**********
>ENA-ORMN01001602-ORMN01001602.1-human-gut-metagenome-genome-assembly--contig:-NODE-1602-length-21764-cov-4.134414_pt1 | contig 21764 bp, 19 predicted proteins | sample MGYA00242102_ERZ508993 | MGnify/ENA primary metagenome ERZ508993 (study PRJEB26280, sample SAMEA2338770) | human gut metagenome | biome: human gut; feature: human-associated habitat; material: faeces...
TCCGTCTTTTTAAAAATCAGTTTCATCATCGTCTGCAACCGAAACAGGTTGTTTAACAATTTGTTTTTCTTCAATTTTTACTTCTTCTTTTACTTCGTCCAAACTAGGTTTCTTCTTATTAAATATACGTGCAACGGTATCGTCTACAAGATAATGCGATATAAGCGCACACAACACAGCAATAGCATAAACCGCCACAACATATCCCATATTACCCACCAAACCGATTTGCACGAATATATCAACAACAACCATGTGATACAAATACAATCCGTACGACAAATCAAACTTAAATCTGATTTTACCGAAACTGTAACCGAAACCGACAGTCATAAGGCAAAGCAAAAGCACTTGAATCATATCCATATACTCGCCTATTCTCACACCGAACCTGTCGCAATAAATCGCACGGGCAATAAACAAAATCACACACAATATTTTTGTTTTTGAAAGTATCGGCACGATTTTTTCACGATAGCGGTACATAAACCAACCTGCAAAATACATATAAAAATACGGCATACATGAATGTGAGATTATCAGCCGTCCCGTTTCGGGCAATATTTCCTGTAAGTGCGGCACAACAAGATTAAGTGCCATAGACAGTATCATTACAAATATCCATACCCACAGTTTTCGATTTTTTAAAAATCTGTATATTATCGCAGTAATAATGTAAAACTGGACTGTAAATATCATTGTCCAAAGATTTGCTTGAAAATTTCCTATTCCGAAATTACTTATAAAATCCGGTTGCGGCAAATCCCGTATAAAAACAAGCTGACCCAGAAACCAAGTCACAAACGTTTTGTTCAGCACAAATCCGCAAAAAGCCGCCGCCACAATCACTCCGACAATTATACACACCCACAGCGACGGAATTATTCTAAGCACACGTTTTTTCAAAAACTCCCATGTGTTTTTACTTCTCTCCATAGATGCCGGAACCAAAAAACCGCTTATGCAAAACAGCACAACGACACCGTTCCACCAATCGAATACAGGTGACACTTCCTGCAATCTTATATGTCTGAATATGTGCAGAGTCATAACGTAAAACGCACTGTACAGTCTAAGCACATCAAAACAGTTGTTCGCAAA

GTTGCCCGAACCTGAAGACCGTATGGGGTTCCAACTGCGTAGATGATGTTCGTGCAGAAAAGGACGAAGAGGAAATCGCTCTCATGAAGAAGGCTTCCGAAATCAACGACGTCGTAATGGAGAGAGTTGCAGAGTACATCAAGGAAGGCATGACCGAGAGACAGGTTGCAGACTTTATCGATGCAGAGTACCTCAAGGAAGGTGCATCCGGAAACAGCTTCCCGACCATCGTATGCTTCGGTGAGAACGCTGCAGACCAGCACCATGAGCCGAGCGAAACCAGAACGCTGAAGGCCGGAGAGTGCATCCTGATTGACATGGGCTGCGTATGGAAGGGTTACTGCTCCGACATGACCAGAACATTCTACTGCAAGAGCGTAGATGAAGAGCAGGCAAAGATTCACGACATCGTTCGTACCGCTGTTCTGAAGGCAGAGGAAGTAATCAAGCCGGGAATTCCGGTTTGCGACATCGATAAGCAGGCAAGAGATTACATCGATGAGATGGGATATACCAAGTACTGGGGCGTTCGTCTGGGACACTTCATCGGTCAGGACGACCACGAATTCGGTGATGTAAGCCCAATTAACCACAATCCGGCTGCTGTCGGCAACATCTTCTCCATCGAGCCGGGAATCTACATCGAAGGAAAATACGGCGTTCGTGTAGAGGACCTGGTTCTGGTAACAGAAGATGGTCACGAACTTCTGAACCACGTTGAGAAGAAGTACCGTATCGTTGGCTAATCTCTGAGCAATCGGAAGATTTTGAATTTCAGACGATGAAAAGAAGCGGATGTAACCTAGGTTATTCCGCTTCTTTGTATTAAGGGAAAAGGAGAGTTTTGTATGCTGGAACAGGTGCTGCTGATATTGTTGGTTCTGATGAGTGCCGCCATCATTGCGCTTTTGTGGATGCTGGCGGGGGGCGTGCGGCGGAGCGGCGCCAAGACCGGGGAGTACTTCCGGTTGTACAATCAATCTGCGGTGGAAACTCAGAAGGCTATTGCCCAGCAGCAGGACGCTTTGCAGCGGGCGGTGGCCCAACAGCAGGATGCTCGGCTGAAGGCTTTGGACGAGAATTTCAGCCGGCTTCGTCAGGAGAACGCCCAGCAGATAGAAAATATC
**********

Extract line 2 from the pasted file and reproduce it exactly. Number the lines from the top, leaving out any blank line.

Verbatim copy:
TCCGTCTTTTTAAAAATCAGTTTCATCATCGTCTGCAACCGAAACAGGTTGTTTAACAATTTGTTTTTCTTCAATTTTTACTTCTTCTTTTACTTCGTCCAAACTAGGTTTCTTCTTATTAAATATACGTGCAACGGTATCGTCTACAAGATAATGCGATATAAGCGCACACAACACAGCAATAGCATAAACCGCCACAACATATCCCATATTACCCACCAAACCGATTTGCACGAATATATCAACAACAACCATGTGATACAAATACAATCCGTACGACAAATCAAACTTAAATCTGATTTTACCGAAACTGTAACCGAAACCGACAGTCATAAGGCAAAGCAAAAGCACTTGAATCATATCCATATACTCGCCTATTCTCACACCGAACCTGTCGCAATAAATCGCACGGGCAATAAACAAAATCACACACAATATTTTTGTTTTTGAAAGTATCGGCACGATTTTTTCACGATAGCGGTACATAAACCAACCTGCAAAATACATATAAAAATACGGCATACATGAATGTGAGATTATCAGCCGTCCCGTTTCGGGCAATATTTCCTGTAAGTGCGGCACAACAAGATTAAGTGCCATAGACAGTATCATTACAAATATCCATACCCACAGTTTTCGATTTTTTAAAAATCTGTATATTATCGCAGTAATAATGTAAAACTGGACTGTAAATATCATTGTCCAAAGATTTGCTTGAAAATTTCCTATTCCGAAATTACTTATAAAATCCGGTTGCGGCAAATCCCGTATAAAAACAAGCTGACCCAGAAACCAAGTCACAAACGTTTTGTTCAGCACAAATCCGCAAAAAGCCGCCGCCACAATCACTCCGACAATTATACACACCCACAGCGACGGAATTATTCTAAGCACACGTTTTTTCAAAAACTCCCATGTGTTTTTACTTCTCTCCATAGATGCCGGAACCAAAAAACCGCTTATGCAAAACAGCACAACGACACCGTTCCACCAATCGAATACAGGTGACACTTCCTGCAATCTTATATGTCTGAATATGTGCAGAGTCATAACGTAAAACGCACTGTACAGTCTAAGCACATCAAAACAGTTGTTCGCAAA